Decent Homes are resilient homes says LCCP and Sustainable Homes

Posted on 21/02/13 by admin

SHIFT’S conference on 27th February is all about ‘Saving water and reducing the impacts of flooding,’ and the event will highlight that social housing providers need to prepare to face more flooding and more water shortages in future.

Your social housing in a changing climate‘ produced by the London Climate Change Partnership is an evaluation of the groundbreaking retrofit of two tower blocks in Barking & Dagenham that featured a range of climate change adaptation measures as part of a wider Decent Homes and energy saving retrofitting scheme. Along with cost-benefit details, the report illustrates how adaptation measures can easily be considered and integrated in future retrofit projects. The SHIFT conference will be using the report to help the way forward.

LCCP, Sustainable Homes and the Environment Agency are keen to work with London’s social housing providers to ensure that climate change adaptation measures are rolled out in further retrofits, protecting residents by ensuring that their homes are resilient to extreme weather and the effects of climate change.

Professor Chris Rapley CBE, Chair of LCCP said:

“We are encouraging social housing providers to be part of the first stage of roll out of this important work. Much was learned in the planning and delivery of the retrofit of the tower blocks in Barking. We now know much more about the benefits of applying adaptation measures into planned Decent Homes and energy efficiency retrofits, as well as the challenges and costs. As a result, we are confident that the approach offers real rewards to providers, residents and contractors alike. We would like to work with interested parties to build upon the experience and the report’s recommendations.”

Andrew Eagles, Managing Director of Sustainable Homes said:

“Social landlords should read this report and implement the adaptive measures described. ECO funding and Decent Homes works provides ideal opportunities to implement these crucial works. Providing homes that are safe and secure against the effects of climate change is the duty of all landlords and this is especially true for those who house vulnerable groups. We are holding the 27th February conference in London to draw attention to these issues.”

“We have been working with social landlords and SHIFT to encourage the sector to adapt to future climate impacts” says Tim Reeder from the Environment Agency. “We are working to reduce flooding, promote water efficiency and limit impacts of overheating as part of our Climate Ready service.”

Notes to editors

1. The London Climate Change Partnership LCCP is the centre for expertise on climate change adaptation and resilience to extreme weather in London. LCCP is comprised of public, private and community sector organisations that have a role to play in preparing London for extreme weather today and climate change in the future. View further details about LCCP’s partners.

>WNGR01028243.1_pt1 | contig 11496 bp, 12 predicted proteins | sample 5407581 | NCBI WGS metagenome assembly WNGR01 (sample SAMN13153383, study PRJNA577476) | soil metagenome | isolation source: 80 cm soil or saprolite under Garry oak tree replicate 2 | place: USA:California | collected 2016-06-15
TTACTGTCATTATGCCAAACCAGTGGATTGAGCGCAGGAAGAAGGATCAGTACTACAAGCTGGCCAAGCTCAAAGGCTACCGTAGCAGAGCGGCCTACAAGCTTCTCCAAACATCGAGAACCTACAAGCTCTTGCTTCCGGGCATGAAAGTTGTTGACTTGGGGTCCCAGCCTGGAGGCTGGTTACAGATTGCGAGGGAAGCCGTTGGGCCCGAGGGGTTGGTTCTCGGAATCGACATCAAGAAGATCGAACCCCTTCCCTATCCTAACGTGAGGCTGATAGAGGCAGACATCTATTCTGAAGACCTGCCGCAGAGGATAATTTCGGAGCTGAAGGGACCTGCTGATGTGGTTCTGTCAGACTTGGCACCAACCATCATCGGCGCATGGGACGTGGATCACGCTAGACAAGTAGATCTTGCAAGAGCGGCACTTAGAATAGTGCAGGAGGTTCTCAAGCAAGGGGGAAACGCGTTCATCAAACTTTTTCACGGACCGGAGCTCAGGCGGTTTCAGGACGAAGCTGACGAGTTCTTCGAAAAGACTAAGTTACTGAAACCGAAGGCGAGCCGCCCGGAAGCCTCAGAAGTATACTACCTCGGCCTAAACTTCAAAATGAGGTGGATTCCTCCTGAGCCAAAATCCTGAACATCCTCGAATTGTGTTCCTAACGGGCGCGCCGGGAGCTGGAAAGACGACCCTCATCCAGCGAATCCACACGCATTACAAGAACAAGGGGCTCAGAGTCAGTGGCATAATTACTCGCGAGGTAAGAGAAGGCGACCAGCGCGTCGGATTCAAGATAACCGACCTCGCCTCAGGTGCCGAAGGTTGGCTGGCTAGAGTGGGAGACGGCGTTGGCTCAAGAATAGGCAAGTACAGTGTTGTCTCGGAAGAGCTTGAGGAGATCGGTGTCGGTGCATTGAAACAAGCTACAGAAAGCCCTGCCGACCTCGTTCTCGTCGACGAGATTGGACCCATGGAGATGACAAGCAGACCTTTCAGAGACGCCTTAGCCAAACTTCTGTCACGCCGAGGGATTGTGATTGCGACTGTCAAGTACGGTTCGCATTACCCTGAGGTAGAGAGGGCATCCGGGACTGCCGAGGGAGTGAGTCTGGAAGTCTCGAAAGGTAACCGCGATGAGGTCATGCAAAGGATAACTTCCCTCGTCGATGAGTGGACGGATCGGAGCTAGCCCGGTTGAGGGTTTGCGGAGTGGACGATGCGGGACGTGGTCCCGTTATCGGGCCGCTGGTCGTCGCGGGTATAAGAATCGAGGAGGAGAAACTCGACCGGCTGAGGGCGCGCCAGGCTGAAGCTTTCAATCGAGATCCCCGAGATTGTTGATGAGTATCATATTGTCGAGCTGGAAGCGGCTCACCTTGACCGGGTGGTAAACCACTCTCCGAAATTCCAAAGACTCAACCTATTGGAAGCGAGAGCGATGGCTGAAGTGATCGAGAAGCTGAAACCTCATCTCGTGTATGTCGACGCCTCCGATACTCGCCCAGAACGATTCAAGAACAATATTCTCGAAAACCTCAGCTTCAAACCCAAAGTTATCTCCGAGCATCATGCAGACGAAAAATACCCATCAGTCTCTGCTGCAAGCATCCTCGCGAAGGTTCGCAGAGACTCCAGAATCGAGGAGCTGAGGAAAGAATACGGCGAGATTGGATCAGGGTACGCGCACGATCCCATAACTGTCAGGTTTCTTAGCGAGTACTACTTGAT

2. ‘Your social housing in a changing climate’ is available to download on LCCP’s website

3. More information on the 27th February event is available from

4. The report found that integrating adaptation features into existing retrofits:

    • provides added value to projects, in some cases at no or little extra cost
    • reduces the risks of overheating to vulnerable residents
    • reduces the payback period to a much more attractive timescale (eg with the water efficiency measures, combination with other works including energy efficiency reduces the payback period from 36 years to 9.8 years,)
    • ensures that Decent Homes and energy retrofits are resilient to our climate and fit for purpose over the long term
    • avoids the risk of maladaptation (eg. identifying the appropriate type of insulation for the building)
    • creates buy-in and increased satisfaction from the residents

5. The retrofit in Barking is unique because it included a range of climate change adaptation measures as part of a wider Decent Homes and energy saving retrofitting scheme. Measures included:

  • Water saving features: replacement low volume toilets and baths, replacement low flow taps, new low flow showers and smart meters.
  • Overheating prevention: external cladding with light colouring to insulate and reflect heat, extraction fans and internal blinds in the windows on South and West aspects.
  • Flood protection: reline existing drainage systems, one way flood valve to prevent ingress of water in case of flood, water boards on ground floor flats and water resistant cladding near ground floors.

6. The Chair of LCCP, Professor Chris Rapley, is available for interview by arrangement – please contact Juliette Daniels, Partnership Manager for the London Climate Change Partnership: 020 7983 5781,

7. The Partnership has produced a number of key reports on the impacts of climate change on London and ways to address them. Review LCCP’s publications here.

Further information about this story and the London Climate Change Partnership is available at: or by contacting Matthew Dear: 020 7983 5874,

Further information on the 27th February is all about ‘Saving water and reducing the impacts of flooding,’ is available at or by contacting Andrew Eagles 0208 973 0429